Image found here (along with a pretty good commentary on the poem).
so hard to talk
"The Red Wheel
to one's smart
by phone and not
In all my excitement about envisioning middle-schoolers building a bed of nails, I forgot to mention that G. related to me that her language arts class is in the midst of a unit on poetry and that as part of one day's discussion her teacher read (and, apparently, only read) William Carlos Williams' "The Red Wheelbarrow" to the class. Now, G. is not immune to feeling delight in the pleasures of words. For all I know her teacher isn't immune, either; but I do wish she had lingered a little longer, or at least in a different way, over Williams' poem.
Maybe what follows below the fold is a useful way to think about this poem. Your mileage may vary. All I know is that it works for me in the classroom.
G. began telling me all this by asking a question that, I strongly suspect, everyone who has taught this poem has heard many, many version of: "Why is this poem so important?" She said her teacher told the class that college professors make their students read "The Red Wheelbarrow" all the time, and then she read the poem to the class. End of discussion, apparently. So G. asked me what the big deal was about this poem, and as we talked she revealed that they hadn't actually seen how the poem is laid out, either on the page or on the board: "She just read it to us."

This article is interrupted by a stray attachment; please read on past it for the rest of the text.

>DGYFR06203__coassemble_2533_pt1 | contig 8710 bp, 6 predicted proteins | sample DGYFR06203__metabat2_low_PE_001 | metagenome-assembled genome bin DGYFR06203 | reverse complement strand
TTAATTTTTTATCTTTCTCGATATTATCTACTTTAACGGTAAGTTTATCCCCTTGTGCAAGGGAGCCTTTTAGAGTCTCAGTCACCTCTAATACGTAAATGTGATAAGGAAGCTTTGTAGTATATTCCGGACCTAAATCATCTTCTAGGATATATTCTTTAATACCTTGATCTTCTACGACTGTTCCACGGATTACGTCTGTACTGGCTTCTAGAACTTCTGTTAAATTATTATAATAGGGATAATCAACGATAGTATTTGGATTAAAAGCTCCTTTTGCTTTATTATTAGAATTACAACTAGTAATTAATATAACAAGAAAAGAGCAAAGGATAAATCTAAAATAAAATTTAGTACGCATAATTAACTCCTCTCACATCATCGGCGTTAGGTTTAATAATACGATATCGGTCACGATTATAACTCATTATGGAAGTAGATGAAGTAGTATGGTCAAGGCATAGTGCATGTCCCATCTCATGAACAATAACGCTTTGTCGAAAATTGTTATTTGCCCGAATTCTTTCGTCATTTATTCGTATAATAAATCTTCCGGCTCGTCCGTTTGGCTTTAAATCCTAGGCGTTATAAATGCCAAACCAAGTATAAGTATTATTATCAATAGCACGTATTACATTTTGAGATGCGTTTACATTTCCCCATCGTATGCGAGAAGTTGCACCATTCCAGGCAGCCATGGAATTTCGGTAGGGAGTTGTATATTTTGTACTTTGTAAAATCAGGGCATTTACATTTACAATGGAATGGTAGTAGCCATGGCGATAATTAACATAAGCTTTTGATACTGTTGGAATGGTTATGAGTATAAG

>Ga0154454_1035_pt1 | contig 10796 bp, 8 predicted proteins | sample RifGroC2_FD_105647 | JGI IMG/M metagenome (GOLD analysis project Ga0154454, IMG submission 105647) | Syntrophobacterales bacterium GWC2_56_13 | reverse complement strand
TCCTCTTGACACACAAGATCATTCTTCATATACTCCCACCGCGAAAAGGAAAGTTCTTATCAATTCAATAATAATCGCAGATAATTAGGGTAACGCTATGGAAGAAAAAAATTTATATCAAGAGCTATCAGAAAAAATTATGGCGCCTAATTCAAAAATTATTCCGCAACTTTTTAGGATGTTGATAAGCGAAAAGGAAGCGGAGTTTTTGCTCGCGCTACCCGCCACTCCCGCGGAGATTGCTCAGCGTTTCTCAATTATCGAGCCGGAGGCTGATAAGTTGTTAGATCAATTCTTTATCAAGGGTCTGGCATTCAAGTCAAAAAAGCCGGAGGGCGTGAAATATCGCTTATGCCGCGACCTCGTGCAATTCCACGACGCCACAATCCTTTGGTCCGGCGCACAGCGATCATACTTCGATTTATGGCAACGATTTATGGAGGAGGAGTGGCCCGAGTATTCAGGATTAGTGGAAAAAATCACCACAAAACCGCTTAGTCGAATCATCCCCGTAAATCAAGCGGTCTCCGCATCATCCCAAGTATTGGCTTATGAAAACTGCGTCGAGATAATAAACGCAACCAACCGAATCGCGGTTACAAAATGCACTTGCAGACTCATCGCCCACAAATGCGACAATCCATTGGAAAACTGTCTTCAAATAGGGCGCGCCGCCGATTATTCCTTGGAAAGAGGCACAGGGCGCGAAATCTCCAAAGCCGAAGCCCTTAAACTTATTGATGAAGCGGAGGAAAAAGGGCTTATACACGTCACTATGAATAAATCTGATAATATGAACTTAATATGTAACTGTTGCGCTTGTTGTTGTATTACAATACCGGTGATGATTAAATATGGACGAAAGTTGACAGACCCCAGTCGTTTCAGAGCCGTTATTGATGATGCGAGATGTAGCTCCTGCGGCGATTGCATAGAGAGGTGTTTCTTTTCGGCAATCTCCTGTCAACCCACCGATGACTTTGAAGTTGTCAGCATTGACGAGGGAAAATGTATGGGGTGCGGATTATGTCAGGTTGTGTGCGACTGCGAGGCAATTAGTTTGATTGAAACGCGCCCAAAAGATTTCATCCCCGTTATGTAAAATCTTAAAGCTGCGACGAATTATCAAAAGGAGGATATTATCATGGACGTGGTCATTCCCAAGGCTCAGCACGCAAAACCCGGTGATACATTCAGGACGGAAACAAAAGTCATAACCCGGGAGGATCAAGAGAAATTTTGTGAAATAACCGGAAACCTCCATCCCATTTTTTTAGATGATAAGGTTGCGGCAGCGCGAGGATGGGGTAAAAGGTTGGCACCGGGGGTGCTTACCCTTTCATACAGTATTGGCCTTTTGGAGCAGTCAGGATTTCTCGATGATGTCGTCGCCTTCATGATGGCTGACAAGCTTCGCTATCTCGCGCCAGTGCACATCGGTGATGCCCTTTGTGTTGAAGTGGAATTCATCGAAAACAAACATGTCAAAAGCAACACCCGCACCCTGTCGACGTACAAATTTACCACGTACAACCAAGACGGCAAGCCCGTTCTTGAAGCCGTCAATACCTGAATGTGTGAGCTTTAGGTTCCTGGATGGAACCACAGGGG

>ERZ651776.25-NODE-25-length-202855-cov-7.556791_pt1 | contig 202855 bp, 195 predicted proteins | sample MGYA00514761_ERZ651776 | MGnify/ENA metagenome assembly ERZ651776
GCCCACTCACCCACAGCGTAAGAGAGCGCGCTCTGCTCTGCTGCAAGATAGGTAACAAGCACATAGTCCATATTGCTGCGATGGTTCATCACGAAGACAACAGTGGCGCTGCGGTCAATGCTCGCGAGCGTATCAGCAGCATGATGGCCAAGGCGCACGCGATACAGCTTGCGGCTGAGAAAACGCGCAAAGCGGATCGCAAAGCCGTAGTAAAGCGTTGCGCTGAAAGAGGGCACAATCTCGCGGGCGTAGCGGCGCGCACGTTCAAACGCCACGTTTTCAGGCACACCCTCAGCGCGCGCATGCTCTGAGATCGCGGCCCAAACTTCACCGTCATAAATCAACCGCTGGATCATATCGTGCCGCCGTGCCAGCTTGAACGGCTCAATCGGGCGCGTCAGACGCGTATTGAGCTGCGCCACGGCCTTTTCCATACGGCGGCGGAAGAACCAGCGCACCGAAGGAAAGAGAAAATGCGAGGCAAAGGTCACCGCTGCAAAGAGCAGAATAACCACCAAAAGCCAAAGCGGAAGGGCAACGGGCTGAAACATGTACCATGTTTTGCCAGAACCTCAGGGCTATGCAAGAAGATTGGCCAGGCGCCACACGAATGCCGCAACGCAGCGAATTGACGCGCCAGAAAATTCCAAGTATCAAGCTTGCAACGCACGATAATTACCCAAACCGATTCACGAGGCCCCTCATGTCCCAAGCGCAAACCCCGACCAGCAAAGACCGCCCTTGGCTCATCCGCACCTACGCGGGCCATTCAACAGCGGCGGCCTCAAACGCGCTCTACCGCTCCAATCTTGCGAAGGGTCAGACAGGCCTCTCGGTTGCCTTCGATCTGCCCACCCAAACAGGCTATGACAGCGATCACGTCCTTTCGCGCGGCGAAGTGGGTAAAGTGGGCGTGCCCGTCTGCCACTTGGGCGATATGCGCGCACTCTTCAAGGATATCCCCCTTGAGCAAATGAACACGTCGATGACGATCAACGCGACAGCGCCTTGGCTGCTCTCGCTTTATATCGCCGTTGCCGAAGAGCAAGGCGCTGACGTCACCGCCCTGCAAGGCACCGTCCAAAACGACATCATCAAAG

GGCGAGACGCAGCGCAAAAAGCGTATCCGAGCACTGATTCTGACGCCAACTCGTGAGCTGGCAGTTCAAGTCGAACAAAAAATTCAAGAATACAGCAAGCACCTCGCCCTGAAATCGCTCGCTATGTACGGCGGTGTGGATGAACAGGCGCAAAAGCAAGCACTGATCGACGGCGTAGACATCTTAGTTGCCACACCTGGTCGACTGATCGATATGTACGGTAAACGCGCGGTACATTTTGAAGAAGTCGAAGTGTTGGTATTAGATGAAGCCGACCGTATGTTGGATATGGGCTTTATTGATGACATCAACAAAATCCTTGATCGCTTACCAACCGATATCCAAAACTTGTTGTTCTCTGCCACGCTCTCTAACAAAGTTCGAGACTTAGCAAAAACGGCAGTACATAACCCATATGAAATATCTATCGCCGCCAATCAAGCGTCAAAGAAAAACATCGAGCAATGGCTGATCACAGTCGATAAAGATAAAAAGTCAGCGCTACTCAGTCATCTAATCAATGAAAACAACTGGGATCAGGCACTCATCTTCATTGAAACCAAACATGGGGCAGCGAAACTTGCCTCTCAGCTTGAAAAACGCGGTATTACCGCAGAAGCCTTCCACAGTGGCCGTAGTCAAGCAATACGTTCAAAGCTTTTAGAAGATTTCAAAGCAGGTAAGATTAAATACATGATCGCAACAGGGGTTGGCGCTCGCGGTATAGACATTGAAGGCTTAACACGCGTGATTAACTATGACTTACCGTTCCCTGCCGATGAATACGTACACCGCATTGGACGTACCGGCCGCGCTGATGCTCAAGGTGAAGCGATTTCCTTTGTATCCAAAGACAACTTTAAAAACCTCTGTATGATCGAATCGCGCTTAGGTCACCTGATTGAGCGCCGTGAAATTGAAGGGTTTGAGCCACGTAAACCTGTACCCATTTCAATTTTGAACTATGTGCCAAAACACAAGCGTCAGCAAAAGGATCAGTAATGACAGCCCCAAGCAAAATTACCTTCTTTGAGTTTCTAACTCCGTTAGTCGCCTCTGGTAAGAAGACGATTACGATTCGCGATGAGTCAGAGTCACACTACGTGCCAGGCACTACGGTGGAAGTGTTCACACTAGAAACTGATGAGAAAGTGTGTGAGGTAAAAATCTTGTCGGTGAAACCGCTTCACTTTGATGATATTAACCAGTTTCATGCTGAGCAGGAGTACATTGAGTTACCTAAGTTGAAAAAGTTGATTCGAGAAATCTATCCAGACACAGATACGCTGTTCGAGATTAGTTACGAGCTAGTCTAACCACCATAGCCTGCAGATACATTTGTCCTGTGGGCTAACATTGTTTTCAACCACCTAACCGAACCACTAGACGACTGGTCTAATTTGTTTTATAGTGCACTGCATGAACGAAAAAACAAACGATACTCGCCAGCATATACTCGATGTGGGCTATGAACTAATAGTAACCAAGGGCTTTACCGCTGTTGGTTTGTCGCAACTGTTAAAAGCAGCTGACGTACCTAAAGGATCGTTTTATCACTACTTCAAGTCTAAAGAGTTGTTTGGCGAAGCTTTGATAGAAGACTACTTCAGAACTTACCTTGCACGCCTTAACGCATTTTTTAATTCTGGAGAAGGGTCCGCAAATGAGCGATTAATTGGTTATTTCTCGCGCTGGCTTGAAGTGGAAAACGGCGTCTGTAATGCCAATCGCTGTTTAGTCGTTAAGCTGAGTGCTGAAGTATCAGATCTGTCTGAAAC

It may sound a bit odd to say of a poem justly famous for its single intense image that seeing the poem itself is important as well, but I think this is the case with "The Red Wheelbarrow." At least, I know that in my classes we talk its layout a fair amount. Though not technically a concrete poem, the temptation is strong to see the layout of each two-line stanza as schematized wheelbarrows. I wonder if that fact works at a subconscious level in the reader: the stanzas' visual shape quietly aids in reinforcing the image created by the poem's words. In addition to talking about that, we focus on the second stanza:
a red wheel
Notice how Williams breaks into its original pieces a compound-word that has existed in printed English since at least the 14th century: just for an instant, we read/see "a red wheel" and then "barrow." We thus have to spend a bit of time in mentally assembling and re-painting this thing (usually, it's the barrow's color and not the wheel's that determines the wheelbarrow's "color") and, in so doing, have the image reinforced in our mind's eye yet more.
As G. pointed out and as I confirmed, wheelbarrows are ordinary things. But they are so ordinary precisely because so much depends upon them--yet, human beings being what we are, we take them for granted: we leave them exposed to rain and chickens. But just saying that isn't enough, either. So the poem itself--its appearance on the page--is engaged in a kind of work analogous to the wheelbarrow's: almost unnoticed yet, if it weren't present, that work wouldn't get done. This fact serves as a reminder to me--someone who is always encouraging his students to read their assigned poems out loud--that seeing the poem itself and not just what the poem describes matters too.
Now: whether talking about all of this would have helped a few hormone-addled 8th graders to a greater appreciation of the poem is another matter. I do wish, though, that G.'s teacher had given it a shot by, at the very least, letting her students actually see the poem. You never know what might have happened.